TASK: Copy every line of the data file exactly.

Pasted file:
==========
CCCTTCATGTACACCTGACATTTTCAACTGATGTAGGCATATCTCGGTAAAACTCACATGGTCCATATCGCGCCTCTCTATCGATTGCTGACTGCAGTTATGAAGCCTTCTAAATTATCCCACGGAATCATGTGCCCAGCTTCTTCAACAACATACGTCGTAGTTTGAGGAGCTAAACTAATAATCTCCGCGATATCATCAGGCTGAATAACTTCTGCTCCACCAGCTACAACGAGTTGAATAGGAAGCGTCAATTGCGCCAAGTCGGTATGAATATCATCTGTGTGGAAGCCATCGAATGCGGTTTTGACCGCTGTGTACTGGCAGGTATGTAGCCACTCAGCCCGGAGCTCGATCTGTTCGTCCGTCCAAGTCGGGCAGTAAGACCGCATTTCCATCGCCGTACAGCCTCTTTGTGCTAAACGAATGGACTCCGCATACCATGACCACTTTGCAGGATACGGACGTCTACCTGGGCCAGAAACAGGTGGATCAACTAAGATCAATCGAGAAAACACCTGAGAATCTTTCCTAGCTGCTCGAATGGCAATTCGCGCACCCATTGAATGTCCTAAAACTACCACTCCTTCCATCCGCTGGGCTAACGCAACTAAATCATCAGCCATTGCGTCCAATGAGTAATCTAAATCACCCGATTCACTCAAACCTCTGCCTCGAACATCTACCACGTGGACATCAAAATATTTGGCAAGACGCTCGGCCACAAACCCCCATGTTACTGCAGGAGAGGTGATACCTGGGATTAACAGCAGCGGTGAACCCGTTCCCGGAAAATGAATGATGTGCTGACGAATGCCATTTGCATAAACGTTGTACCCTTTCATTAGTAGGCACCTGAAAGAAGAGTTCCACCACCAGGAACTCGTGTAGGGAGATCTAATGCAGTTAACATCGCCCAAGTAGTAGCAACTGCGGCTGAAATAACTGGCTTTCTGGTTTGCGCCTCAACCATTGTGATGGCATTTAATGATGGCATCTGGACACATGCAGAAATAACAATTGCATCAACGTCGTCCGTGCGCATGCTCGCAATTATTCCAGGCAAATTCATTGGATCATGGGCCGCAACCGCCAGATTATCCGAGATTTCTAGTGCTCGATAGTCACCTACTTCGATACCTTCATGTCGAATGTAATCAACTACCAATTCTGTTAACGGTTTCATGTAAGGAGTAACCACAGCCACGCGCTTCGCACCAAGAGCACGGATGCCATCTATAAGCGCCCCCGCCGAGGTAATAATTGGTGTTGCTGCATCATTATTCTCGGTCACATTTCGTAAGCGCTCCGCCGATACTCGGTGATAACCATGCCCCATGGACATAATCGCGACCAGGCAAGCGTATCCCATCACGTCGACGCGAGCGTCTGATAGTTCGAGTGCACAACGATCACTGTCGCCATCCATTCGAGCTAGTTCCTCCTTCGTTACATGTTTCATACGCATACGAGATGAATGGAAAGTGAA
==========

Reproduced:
CCCTTCATGTACACCTGACATTTTCAACTGATGTAGGCATATCTCGGTAAAACTCACATGGTCCATATCGCGCCTCTCTATCGATTGCTGACTGCAGTTATGAAGCCTTCTAAATTATCCCACGGAATCATGTGCCCAGCTTCTTCAACAACATACGTCGTAGTTTGAGGAGCTAAACTAATAATCTCCGCGATATCATCAGGCTGAATAACTTCTGCTCCACCAGCTACAACGAGTTGAATAGGAAGCGTCAATTGCGCCAAGTCGGTATGAATATCATCTGTGTGGAAGCCATCGAATGCGGTTTTGACCGCTGTGTACTGGCAGGTATGTAGCCACTCAGCCCGGAGCTCGATCTGTTCGTCCGTCCAAGTCGGGCAGTAAGACCGCATTTCCATCGCCGTACAGCCTCTTTGTGCTAAACGAATGGACTCCGCATACCATGACCACTTTGCAGGATACGGACGTCTACCTGGGCCAGAAACAGGTGGATCAACTAAGATCAATCGAGAAAACACCTGAGAATCTTTCCTAGCTGCTCGAATGGCAATTCGCGCACCCATTGAATGTCCTAAAACTACCACTCCTTCCATCCGCTGGGCTAACGCAACTAAATCATCAGCCATTGCGTCCAATGAGTAATCTAAATCACCCGATTCACTCAAACCTCTGCCTCGAACATCTACCACGTGGACATCAAAATATTTGGCAAGACGCTCGGCCACAAACCCCCATGTTACTGCAGGAGAGGTGATACCTGGGATTAACAGCAGCGGTGAACCCGTTCCCGGAAAATGAATGATGTGCTGACGAATGCCATTTGCATAAACGTTGTACCCTTTCATTAGTAGGCACCTGAAAGAAGAGTTCCACCACCAGGAACTCGTGTAGGGAGATCTAATGCAGTTAACATCGCCCAAGTAGTAGCAACTGCGGCTGAAATAACTGGCTTTCTGGTTTGCGCCTCAACCATTGTGATGGCATTTAATGATGGCATCTGGACACATGCAGAAATAACAATTGCATCAACGTCGTCCGTGCGCATGCTCGCAATTATTCCAGGCAAATTCATTGGATCATGGGCCGCAACCGCCAGATTATCCGAGATTTCTAGTGCTCGATAGTCACCTACTTCGATACCTTCATGTCGAATGTAATCAACTACCAATTCTGTTAACGGTTTCATGTAAGGAGTAACCACAGCCACGCGCTTCGCACCAAGAGCACGGATGCCATCTATAAGCGCCCCCGCCGAGGTAATAATTGGTGTTGCTGCATCATTATTCTCGGTCACATTTCGTAAGCGCTCCGCCGATACTCGGTGATAACCATGCCCCATGGACATAATCGCGACCAGGCAAGCGTATCCCATCACGTCGACGCGAGCGTCTGATAGTTCGAGTGCACAACGATCACTGTCGCCATCCATTCGAGCTAGTTCCTCCTTCGTTACATGTTTCATACGCATACGAGATGAATGGAAAGTGAA